A couple of years ago, Mother Jones did a study of mass shootings which attempted to characterize these awful events. Some of their conclusions were robust — such as the finding that most mass shooters acquire their guns legally. However, their big finding — that mass shootings are on the rise — was highly suspect.
Recently, they doubled down on this, proclaiming that Harvard researchers have confirmed their analysis1. The researchers use an interval analysis to look at the time differences between mass shootings and claim that the recent run of short intervals proves that the mass shootings have tripled since 2011.2
Fundamentally, there’s nothing wrong with the article. But practically, there is: they have applied a sophisticated technique to suspect data. This technique does not remove the problems of the original dataset. If anything, it exacerbates them.
As I noted before, the principle problem with Mother Jones’ claim that mass shootings were increasing was the database. It had a small number of incidents and was based on media reports, not by taking a complete data set and paring it down to a consistent sample. Incidents were left out or included based on arbitrary criteria. As a result, there may be mass shootings missing from the data, especially in the pre-internet era. This would bias the results.
And that’s why the interval analysis is problematic. Interval analysis itself is useful. I’ve used it myself on variable stars. But there is one fundamental requirement: you have to have consistent data and you have to account for potential gaps in the data.
Let’s say, for example, that I use interval analysis on my car-manufacturing company to see if we’re slowing down in our production of cars. That’s a good way of figuring out any problems. But I have to account for the days when the plant is closed and no cars are being made. Another example: let’s say I’m measuring the intervals between brightness peaks of a variable star. It will work well … if I account for those times when the telescope isn’t pointed at the star.
Their interval analysis assumes that the data are complete. But I find that suspect given the way the data were collected and the huge gaps and massive dispersion of the early intervals. The early data are all over the place, with gaps as long as 500-800 days. Are we to believe that between 1984 and 1987, a time when violent crime was surging, that there was only one mass shooting? The more recent data are far more consistent with no gap greater than 200 days (and note how the data get really consistent when Mother Jones began tracking these events as they happened, rather than relying on archived media reports).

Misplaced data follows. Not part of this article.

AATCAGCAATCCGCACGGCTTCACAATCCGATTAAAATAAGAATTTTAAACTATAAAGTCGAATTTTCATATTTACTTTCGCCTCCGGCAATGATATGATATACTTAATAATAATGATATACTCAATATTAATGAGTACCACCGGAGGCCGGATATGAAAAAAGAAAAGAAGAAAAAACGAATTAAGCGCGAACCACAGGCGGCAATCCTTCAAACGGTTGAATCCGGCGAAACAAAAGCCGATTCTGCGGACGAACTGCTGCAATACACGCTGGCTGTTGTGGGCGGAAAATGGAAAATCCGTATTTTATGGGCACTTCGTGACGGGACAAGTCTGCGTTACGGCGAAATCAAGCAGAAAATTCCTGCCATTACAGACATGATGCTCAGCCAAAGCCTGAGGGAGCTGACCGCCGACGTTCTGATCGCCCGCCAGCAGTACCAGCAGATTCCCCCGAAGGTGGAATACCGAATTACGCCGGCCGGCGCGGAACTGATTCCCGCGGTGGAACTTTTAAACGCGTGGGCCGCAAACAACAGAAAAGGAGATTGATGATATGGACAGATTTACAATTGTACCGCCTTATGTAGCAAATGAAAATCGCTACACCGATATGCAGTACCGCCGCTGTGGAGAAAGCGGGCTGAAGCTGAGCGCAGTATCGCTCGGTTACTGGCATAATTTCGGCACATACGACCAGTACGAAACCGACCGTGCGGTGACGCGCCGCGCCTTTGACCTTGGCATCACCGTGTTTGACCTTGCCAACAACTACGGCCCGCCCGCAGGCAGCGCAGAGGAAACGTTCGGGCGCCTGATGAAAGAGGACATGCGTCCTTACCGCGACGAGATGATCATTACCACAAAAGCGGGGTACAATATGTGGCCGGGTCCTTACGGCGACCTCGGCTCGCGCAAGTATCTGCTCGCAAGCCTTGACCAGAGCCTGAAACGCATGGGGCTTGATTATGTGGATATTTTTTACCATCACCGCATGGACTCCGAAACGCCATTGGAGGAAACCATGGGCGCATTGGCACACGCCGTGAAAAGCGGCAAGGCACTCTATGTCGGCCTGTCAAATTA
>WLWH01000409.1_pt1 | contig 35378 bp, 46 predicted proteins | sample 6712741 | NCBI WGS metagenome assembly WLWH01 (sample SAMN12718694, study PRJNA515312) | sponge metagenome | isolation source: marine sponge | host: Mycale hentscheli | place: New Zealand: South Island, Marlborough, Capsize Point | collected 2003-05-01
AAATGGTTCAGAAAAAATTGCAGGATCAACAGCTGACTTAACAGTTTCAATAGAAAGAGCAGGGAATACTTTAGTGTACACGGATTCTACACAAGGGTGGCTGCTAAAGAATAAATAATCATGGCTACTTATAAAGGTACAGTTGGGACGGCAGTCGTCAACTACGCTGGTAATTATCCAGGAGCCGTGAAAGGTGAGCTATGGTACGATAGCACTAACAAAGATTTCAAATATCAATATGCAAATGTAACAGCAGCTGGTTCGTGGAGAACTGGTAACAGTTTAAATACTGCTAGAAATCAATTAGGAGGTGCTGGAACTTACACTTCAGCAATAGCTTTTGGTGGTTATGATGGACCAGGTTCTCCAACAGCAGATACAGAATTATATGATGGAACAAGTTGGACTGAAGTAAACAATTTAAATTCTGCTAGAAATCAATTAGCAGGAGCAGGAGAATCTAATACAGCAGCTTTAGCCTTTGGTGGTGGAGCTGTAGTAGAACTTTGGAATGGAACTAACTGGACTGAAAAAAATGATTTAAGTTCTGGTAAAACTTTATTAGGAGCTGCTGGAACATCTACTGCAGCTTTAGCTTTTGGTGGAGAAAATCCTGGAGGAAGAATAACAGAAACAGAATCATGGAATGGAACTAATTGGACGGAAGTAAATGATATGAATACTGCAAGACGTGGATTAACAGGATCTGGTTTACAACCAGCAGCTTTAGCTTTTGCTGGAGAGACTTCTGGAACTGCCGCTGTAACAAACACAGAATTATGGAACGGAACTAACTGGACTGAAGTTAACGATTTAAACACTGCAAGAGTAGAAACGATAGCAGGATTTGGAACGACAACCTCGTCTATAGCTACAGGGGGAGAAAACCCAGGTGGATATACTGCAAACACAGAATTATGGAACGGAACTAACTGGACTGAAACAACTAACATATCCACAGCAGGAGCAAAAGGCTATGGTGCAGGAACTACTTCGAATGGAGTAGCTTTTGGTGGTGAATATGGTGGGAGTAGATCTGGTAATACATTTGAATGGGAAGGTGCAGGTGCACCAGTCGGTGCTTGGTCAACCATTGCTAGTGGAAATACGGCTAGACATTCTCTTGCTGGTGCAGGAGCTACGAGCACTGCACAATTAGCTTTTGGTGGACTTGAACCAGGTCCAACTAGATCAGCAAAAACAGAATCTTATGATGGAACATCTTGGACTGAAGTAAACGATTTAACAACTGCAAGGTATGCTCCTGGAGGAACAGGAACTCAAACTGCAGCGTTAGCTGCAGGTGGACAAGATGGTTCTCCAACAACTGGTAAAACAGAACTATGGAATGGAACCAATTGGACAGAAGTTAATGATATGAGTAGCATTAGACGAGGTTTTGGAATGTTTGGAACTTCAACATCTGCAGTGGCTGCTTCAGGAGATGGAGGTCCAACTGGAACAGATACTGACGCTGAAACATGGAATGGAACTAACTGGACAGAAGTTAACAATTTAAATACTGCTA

Note that they also compare this to the average of 172 days. This is the basis of their claim that the rate of mass shootings has “tripled”. But the distribution of gaps is very skewed with a long tail of long intervals. The median gap is 94 days. Using the median would reduce their slew of 14 straight below-average points to 11 below-median points. It would also mean that mass shootings have increased by only 50%. Since 1999, the median is 60 days (and the average 130). Using that would reduce their slew of 14 straight short intervals to four and mean that mass shootings have been basically flat.
The analysis I did two years ago was very simplistic — I looked at victims per year. That approach has its flaws but it has one big strength — it is less likely to be fooled by gaps in the data. Huge awful shootings dominate the number of victims and those are unlikely to have been missed in Mother Jones’ sample.
Here is what you should do if you want to do this study properly. Start with a uniform database of shootings such as those provided by law enforcement agencies. Then go through the incidents, one by one, to see which ones meet your criteria.
In Jesse Walker’s response to Mother Jones, in which he graciously quotes me at length, he notes that a study like this has been done:
The best alternative measurement that I’m aware of comes from Grant Duwe, a criminologist at the Minnesota Department of Corrections. His definition of mass public shootings does not make the various one-time exceptions and other jerry-riggings that Siegel criticizes in the Mother Jones list; he simply keeps track of mass shootings that took place in public and were not a byproduct of some other crime, such as a robbery. And rather than beginning with a search of news accounts, with all the gaps and distortions that entails, he starts with the FBI’s Supplementary Homicide Reports to find out when and where mass killings happened, then looks for news reports to fill in the details. According to Duwe, the annual number of mass public shootings declined from 1999 to 2011, spiked in 2012, then regressed to the mean.
(Walker’s article is one of those “you really should read the whole thing” things.)
This doesn’t really change anything I said two year ago. In 2012, we had an awful spate of mass shootings. But you can’t draw the kind of conclusions Mother Jones wants to from rare and awful incidents. And it really doesn’t matter what analysis technique you use.
2. This is less alarming than it sounds. Even if we take their analysis at face value, we’re talking about six incidents a year instead of two for a total of about 30 extra deaths or about 0.2% of this country’s murder victims or about the same number of people that are crushed to death by their furniture. We’re also talking about two years of data and a dozen total incidents.↩